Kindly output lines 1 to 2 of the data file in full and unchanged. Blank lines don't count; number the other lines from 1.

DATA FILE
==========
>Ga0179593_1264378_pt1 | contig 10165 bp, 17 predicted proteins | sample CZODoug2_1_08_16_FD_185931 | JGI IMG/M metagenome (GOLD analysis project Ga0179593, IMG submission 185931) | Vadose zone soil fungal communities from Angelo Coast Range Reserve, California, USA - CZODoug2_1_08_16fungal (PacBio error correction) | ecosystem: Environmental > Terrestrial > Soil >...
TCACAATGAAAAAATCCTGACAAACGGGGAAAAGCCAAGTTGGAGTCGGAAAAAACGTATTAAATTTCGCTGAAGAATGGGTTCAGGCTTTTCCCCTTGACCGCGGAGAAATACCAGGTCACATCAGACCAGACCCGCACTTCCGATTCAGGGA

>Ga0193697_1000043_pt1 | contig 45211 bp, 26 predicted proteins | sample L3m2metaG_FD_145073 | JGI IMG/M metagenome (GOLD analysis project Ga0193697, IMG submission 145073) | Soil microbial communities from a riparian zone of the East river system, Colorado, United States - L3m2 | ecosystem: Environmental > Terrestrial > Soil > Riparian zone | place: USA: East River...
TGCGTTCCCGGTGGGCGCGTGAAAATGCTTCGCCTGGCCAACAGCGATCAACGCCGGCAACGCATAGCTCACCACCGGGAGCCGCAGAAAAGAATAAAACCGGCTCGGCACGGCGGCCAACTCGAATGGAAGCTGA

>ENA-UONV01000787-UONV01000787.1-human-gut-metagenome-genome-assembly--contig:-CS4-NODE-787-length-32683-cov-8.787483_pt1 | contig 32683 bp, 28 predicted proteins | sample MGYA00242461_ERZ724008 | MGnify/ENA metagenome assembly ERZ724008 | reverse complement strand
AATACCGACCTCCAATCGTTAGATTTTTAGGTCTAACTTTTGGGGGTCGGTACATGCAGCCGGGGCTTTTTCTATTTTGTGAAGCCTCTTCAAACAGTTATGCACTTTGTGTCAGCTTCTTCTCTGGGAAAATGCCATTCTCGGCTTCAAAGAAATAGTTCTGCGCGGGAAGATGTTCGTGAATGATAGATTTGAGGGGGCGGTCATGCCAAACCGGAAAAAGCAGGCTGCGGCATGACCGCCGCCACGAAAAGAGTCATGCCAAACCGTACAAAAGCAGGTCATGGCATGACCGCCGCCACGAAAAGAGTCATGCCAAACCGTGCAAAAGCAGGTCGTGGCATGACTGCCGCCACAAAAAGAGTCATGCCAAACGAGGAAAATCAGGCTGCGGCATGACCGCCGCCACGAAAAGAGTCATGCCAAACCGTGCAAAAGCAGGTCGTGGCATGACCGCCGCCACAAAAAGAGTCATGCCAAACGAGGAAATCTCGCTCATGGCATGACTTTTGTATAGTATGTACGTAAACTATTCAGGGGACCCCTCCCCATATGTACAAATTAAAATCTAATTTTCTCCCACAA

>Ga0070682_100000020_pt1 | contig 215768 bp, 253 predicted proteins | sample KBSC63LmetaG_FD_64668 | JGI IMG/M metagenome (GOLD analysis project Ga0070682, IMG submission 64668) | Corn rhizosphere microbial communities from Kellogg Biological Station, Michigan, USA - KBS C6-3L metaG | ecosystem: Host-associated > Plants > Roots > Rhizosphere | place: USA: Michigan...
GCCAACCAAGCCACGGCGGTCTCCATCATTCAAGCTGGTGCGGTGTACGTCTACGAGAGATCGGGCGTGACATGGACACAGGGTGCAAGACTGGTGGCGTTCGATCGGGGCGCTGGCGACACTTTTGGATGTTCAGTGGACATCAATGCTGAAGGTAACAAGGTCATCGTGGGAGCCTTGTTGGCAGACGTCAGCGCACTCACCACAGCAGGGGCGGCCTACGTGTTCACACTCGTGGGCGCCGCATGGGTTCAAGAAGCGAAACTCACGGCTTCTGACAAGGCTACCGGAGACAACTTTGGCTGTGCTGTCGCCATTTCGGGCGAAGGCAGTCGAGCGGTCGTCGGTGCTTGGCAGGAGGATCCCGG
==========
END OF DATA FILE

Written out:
>Ga0179593_1264378_pt1 | contig 10165 bp, 17 predicted proteins | sample CZODoug2_1_08_16_FD_185931 | JGI IMG/M metagenome (GOLD analysis project Ga0179593, IMG submission 185931) | Vadose zone soil fungal communities from Angelo Coast Range Reserve, California, USA - CZODoug2_1_08_16fungal (PacBio error correction) | ecosystem: Environmental > Terrestrial > Soil >...
TCACAATGAAAAAATCCTGACAAACGGGGAAAAGCCAAGTTGGAGTCGGAAAAAACGTATTAAATTTCGCTGAAGAATGGGTTCAGGCTTTTCCCCTTGACCGCGGAGAAATACCAGGTCACATCAGACCAGACCCGCACTTCCGATTCAGGGA